Mandy Kloppers

Breaking the monotony of life


I don’t know about you but there are times when I really struggle with the routine and monotony of life. Another morning, another round of getting ready, doing chores, and getting through the day only for it to all start again in 24 hours’ time. Have you ever seen the movie “Groundhog Day?”. Well, it seems to be that many of us relive the same old stuff day after day. Housework is a never-ending thankless job. Unloading and reloading the dishwasher, unloading and reloading the washing machine..and so it goes. There has to be another way…

Some parts just cannot be avoided but there are ways to reduce the mind-numbing monotony that pervades many lives:

1) Try something new at least once a week.

Whether it’s a new perfume, a new type of fashion, or a different type of food – make sure you are introducing something new into your life at least once a week. You exercise your brain and create new neural pathways when you try something new. The more adventurous you are, the more resilient you become.

2) Shake your routine up, if you dare.

If you have a strict routine where specific things happen on specific days, try moving them around a little. You may wonder why you should mess with a perfectly good routine and, if it works superbly, perhaps you can skip this step. For those of you who feel bored and need inspiration – rejigging your routine can help you to see things with fresh eyes and make changes for the better. When life isn’t automatic, our brain works different parts to process the world around us. It’s good for your brain.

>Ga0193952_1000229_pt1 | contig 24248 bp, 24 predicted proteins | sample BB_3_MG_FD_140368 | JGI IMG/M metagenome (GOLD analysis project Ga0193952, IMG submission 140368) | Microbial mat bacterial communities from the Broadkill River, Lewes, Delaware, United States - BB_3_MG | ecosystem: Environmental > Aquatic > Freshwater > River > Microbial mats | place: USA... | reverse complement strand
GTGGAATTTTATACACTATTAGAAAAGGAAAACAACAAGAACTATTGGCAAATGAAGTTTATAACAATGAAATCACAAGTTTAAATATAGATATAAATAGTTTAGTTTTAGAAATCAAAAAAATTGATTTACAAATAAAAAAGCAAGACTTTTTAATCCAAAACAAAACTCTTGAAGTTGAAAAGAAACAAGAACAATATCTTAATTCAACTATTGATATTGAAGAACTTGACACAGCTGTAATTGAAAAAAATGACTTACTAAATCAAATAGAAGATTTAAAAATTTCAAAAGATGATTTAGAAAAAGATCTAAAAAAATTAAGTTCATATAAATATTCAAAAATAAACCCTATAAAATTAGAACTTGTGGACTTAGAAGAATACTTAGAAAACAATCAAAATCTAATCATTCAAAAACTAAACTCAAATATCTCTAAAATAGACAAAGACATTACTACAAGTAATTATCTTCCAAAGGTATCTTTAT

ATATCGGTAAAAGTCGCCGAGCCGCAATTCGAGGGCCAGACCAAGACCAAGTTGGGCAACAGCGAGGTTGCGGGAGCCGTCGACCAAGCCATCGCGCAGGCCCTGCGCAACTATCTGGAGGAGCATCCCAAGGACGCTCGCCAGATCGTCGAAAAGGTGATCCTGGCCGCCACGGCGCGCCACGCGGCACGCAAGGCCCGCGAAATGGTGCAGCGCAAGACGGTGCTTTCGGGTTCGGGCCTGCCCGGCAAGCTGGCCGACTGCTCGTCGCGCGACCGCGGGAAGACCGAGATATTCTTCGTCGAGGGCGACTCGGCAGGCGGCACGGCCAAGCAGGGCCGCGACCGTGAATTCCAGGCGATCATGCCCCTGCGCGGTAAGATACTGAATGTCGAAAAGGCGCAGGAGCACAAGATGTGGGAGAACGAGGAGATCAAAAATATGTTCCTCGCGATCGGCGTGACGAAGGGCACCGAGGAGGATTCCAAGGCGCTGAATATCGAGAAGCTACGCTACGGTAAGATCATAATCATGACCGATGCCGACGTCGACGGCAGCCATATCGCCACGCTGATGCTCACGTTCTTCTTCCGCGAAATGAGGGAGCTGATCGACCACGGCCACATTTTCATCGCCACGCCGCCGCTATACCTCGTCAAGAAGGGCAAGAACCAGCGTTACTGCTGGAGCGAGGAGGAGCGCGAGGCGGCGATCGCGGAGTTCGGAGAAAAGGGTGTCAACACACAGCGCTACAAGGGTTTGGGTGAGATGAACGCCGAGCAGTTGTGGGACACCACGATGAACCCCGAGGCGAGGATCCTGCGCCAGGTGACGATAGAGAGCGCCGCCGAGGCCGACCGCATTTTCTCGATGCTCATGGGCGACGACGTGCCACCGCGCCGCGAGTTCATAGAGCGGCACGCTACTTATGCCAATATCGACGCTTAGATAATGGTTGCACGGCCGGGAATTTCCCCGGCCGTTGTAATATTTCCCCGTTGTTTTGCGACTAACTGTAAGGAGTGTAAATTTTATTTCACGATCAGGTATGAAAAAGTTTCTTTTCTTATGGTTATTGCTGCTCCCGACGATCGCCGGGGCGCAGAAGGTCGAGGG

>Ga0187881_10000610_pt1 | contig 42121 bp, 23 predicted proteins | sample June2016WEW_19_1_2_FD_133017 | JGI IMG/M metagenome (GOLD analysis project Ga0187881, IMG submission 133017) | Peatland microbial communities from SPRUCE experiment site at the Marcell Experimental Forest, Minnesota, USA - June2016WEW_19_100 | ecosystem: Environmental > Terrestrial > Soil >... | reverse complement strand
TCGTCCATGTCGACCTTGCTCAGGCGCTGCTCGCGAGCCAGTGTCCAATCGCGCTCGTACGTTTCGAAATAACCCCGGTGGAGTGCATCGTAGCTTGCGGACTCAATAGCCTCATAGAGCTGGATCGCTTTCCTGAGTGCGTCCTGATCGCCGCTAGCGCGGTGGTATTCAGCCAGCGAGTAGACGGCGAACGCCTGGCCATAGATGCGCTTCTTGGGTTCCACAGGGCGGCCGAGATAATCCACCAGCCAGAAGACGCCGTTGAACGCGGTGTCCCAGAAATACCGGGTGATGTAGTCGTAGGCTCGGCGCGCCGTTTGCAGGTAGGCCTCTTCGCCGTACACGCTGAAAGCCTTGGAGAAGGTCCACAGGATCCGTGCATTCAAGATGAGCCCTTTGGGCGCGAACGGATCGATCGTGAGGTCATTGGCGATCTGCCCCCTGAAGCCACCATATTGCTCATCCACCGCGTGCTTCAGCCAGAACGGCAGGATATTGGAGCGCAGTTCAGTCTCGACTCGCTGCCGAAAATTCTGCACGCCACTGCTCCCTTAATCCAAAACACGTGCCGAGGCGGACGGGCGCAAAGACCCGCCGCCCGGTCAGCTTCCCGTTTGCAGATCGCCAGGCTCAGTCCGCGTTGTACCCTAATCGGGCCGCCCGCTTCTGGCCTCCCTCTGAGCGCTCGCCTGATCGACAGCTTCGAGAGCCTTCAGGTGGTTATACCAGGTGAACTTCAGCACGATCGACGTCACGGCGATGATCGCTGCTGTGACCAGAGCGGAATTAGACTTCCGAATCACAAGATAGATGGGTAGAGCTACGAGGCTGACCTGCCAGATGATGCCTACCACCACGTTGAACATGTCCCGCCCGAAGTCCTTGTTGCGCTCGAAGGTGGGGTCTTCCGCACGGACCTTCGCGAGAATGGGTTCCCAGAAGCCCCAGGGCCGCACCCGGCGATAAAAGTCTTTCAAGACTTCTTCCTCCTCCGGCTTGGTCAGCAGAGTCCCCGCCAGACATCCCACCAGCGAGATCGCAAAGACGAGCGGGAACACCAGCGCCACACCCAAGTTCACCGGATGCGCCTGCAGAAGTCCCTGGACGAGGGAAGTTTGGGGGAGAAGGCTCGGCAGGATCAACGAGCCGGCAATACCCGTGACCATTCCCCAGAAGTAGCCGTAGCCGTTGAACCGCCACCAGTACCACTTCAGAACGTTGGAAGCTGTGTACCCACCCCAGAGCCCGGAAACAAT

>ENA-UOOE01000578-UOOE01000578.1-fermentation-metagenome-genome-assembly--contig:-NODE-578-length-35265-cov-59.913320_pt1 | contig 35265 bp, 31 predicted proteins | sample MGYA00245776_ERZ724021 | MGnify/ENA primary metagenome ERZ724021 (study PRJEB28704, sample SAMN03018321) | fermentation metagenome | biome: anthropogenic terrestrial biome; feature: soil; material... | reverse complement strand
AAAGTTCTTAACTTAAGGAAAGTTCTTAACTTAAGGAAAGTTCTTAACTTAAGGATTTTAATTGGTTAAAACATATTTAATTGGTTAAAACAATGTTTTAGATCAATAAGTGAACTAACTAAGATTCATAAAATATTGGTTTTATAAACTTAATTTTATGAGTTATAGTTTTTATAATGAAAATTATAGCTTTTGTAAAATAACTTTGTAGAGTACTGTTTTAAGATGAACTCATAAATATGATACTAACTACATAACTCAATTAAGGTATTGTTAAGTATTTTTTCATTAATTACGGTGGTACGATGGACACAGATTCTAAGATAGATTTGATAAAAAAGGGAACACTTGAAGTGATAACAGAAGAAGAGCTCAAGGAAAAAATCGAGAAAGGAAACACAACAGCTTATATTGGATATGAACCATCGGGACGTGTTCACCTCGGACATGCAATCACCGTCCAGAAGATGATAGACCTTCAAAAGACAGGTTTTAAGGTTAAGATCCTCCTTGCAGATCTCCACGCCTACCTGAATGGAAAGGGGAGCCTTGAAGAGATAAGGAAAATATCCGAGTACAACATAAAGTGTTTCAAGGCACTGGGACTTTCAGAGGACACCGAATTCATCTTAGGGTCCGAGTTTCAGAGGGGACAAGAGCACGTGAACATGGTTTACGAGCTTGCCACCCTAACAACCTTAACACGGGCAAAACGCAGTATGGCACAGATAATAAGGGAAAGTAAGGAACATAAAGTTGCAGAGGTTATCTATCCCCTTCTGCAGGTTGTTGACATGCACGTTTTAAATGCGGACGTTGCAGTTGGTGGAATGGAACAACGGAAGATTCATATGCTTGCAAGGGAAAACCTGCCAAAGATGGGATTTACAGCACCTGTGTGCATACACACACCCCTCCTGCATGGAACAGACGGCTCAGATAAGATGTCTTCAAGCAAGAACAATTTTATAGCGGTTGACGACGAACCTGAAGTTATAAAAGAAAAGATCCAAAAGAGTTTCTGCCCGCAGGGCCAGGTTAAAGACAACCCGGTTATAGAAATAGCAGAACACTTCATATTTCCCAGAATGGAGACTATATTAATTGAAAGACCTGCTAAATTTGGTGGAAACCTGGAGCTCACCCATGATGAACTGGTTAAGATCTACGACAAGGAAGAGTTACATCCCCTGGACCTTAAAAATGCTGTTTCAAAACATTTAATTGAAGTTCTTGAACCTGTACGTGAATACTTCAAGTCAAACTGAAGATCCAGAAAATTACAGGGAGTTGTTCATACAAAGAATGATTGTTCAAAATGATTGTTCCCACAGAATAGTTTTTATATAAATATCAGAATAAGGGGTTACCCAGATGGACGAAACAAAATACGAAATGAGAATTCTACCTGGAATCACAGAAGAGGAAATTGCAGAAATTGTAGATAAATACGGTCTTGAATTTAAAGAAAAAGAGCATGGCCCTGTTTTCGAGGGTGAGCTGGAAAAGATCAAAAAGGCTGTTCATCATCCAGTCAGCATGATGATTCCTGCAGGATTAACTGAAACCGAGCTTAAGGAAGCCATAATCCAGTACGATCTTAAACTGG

3) Learn something  new every day

It’s easier than ever to teach yourself one new fact every day – just get on Google and look up something that you have always wanted to know. The psychological boost is worth it – instead of feeling that you are stagnating, you will feel that each day you are that little bit wiser. If you’re really feeling daring – sign up for a university course or a part-time online course.. see my post on free online education:

4) Travel

Try new places far and near. Take a different route to get somewhere or simply drive down a road that you’ve never been down before. Exploring the globe is all part of expanding your horizons and widening your comfort zone. Travelling abroad is great for mental health and for your confidence in the long run. Even if you get lost or have to problem-solve an issue along the way, you teach yourself that you can cope and will develop extra skills and self-confidence along the way.

5) Reject routine as a form of safety

Some structure (framework) is a good thing but it can become an excuse to remain rigid in one’s ways which end up affecting how we think about ourselves and the world. Rigidity encourages judgemental thinking and a resistance to change. Learn to be flexible – it will improve your confidence not derail it.

6) Resist planning too far ahead

Part of shaking off monotony involves feeling comfortable with the unpredictable nature of life as well as developing the skill of tolerating uncertainty. Research has shown that the more we expose ourselves to unfamiliar surroundings and situations, the more our brains stay active and ‘enquiring’. An element of surprise and challenge also helps with reducing the likelihood of dementia.

Excessively planning and preparing is a safety behaviour to feel safe and in control but it’s a myth because the world is uncertain and learning to cope with uncertainty is the secret to confidence and inner resilience.

Learning to live outside your comfort zone is the quickest route to self reliance and a high feeling of being able to handle whatever life throws at you. Learn to be flexible and adaptable and shake off the boredom that can so easily set in.

Mandy X